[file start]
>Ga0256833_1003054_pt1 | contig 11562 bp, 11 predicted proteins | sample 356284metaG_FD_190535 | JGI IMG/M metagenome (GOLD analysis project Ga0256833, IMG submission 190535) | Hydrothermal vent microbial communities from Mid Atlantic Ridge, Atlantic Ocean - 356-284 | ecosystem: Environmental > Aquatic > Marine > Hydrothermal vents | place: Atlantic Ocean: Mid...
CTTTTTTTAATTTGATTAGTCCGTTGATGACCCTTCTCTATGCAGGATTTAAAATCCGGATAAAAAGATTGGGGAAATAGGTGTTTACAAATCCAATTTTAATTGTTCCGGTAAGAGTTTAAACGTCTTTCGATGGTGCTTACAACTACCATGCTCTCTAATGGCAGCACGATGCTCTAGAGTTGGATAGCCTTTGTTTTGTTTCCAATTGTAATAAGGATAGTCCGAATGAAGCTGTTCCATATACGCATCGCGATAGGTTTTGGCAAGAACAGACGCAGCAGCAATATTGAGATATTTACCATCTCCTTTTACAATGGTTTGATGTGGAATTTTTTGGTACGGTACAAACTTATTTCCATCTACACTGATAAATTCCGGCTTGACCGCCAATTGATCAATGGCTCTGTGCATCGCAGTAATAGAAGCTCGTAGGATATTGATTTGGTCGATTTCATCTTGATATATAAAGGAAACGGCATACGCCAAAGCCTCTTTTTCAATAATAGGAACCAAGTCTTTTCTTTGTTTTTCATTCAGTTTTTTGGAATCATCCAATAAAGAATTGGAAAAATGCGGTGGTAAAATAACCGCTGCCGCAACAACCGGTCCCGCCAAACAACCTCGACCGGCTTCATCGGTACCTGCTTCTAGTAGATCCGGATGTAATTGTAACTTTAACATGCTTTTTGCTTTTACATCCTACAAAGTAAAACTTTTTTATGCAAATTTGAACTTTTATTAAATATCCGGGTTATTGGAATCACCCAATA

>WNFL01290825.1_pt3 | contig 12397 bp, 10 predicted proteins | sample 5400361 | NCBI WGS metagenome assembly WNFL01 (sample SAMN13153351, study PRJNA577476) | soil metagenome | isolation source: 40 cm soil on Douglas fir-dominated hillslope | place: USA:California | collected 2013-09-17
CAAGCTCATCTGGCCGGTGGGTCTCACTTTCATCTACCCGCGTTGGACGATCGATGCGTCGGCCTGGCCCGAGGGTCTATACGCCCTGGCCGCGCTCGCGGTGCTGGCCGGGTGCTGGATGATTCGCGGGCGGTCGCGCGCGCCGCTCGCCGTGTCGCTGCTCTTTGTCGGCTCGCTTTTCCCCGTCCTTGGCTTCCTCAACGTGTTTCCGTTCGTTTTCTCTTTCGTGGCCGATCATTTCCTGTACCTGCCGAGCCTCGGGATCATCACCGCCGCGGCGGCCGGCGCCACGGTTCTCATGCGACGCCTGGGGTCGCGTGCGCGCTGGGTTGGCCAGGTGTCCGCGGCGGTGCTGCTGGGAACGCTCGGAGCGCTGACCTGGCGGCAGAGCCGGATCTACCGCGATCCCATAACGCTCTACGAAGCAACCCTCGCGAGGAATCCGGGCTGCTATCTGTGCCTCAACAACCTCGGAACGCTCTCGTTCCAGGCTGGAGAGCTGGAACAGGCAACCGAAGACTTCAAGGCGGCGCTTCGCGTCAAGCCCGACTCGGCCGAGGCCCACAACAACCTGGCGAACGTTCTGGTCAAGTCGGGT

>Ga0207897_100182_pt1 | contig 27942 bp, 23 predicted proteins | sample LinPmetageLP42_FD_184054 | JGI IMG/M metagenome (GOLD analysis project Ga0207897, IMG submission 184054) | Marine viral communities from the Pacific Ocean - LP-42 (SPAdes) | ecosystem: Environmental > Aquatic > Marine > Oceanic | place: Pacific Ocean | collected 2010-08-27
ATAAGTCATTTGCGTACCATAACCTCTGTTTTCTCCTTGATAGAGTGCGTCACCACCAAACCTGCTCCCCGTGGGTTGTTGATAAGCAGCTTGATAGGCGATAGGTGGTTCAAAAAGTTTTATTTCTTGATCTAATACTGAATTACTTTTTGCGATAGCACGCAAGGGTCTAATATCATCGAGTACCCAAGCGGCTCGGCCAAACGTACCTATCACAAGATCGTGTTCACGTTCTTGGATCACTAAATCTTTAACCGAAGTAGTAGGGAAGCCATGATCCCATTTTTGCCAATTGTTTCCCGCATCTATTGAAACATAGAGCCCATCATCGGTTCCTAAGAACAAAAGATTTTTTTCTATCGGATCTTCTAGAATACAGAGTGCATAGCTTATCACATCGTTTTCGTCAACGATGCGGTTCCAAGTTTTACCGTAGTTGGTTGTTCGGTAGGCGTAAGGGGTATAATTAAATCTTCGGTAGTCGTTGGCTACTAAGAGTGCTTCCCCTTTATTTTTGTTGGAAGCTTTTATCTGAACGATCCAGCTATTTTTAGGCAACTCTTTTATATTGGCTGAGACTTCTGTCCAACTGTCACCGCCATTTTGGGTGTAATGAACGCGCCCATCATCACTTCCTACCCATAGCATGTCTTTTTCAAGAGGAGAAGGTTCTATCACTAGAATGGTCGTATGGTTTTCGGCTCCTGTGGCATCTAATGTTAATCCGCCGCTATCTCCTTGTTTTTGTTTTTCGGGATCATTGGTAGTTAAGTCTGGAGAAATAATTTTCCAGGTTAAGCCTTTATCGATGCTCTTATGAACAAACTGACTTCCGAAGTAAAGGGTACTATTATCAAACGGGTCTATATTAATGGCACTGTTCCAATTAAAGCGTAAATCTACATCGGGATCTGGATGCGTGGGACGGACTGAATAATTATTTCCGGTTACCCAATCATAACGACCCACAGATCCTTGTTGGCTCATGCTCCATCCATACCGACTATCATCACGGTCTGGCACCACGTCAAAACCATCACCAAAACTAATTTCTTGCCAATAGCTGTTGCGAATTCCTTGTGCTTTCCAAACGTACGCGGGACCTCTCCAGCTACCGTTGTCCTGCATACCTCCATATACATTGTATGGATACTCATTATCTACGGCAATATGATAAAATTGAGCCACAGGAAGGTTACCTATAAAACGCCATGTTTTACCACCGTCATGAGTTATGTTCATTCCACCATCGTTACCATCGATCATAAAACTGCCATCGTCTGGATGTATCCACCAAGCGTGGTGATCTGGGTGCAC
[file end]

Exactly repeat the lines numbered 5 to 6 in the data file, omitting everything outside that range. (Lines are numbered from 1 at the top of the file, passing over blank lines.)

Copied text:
>Ga0207897_100182_pt1 | contig 27942 bp, 23 predicted proteins | sample LinPmetageLP42_FD_184054 | JGI IMG/M metagenome (GOLD analysis project Ga0207897, IMG submission 184054) | Marine viral communities from the Pacific Ocean - LP-42 (SPAdes) | ecosystem: Environmental > Aquatic > Marine > Oceanic | place: Pacific Ocean | collected 2010-08-27
ATAAGTCATTTGCGTACCATAACCTCTGTTTTCTCCTTGATAGAGTGCGTCACCACCAAACCTGCTCCCCGTGGGTTGTTGATAAGCAGCTTGATAGGCGATAGGTGGTTCAAAAAGTTTTATTTCTTGATCTAATACTGAATTACTTTTTGCGATAGCACGCAAGGGTCTAATATCATCGAGTACCCAAGCGGCTCGGCCAAACGTACCTATCACAAGATCGTGTTCACGTTCTTGGATCACTAAATCTTTAACCGAAGTAGTAGGGAAGCCATGATCCCATTTTTGCCAATTGTTTCCCGCATCTATTGAAACATAGAGCCCATCATCGGTTCCTAAGAACAAAAGATTTTTTTCTATCGGATCTTCTAGAATACAGAGTGCATAGCTTATCACATCGTTTTCGTCAACGATGCGGTTCCAAGTTTTACCGTAGTTGGTTGTTCGGTAGGCGTAAGGGGTATAATTAAATCTTCGGTAGTCGTTGGCTACTAAGAGTGCTTCCCCTTTATTTTTGTTGGAAGCTTTTATCTGAACGATCCAGCTATTTTTAGGCAACTCTTTTATATTGGCTGAGACTTCTGTCCAACTGTCACCGCCATTTTGGGTGTAATGAACGCGCCCATCATCACTTCCTACCCATAGCATGTCTTTTTCAAGAGGAGAAGGTTCTATCACTAGAATGGTCGTATGGTTTTCGGCTCCTGTGGCATCTAATGTTAATCCGCCGCTATCTCCTTGTTTTTGTTTTTCGGGATCATTGGTAGTTAAGTCTGGAGAAATAATTTTCCAGGTTAAGCCTTTATCGATGCTCTTATGAACAAACTGACTTCCGAAGTAAAGGGTACTATTATCAAACGGGTCTATATTAATGGCACTGTTCCAATTAAAGCGTAAATCTACATCGGGATCTGGATGCGTGGGACGGACTGAATAATTATTTCCGGTTACCCAATCATAACGACCCACAGATCCTTGTTGGCTCATGCTCCATCCATACCGACTATCATCACGGTCTGGCACCACGTCAAAACCATCACCAAAACTAATTTCTTGCCAATAGCTGTTGCGAATTCCTTGTGCTTTCCAAACGTACGCGGGACCTCTCCAGCTACCGTTGTCCTGCATACCTCCATATACATTGTATGGATACTCATTATCTACGGCAATATGATAAAATTGAGCCACAGGAAGGTTACCTATAAAACGCCATGTTTTACCACCGTCATGAGTTATGTTCATTCCACCATCGTTACCATCGATCATAAAACTGCCATCGTCTGGATGTATCCACCAAGCGTGGTGATCTGGGTGCAC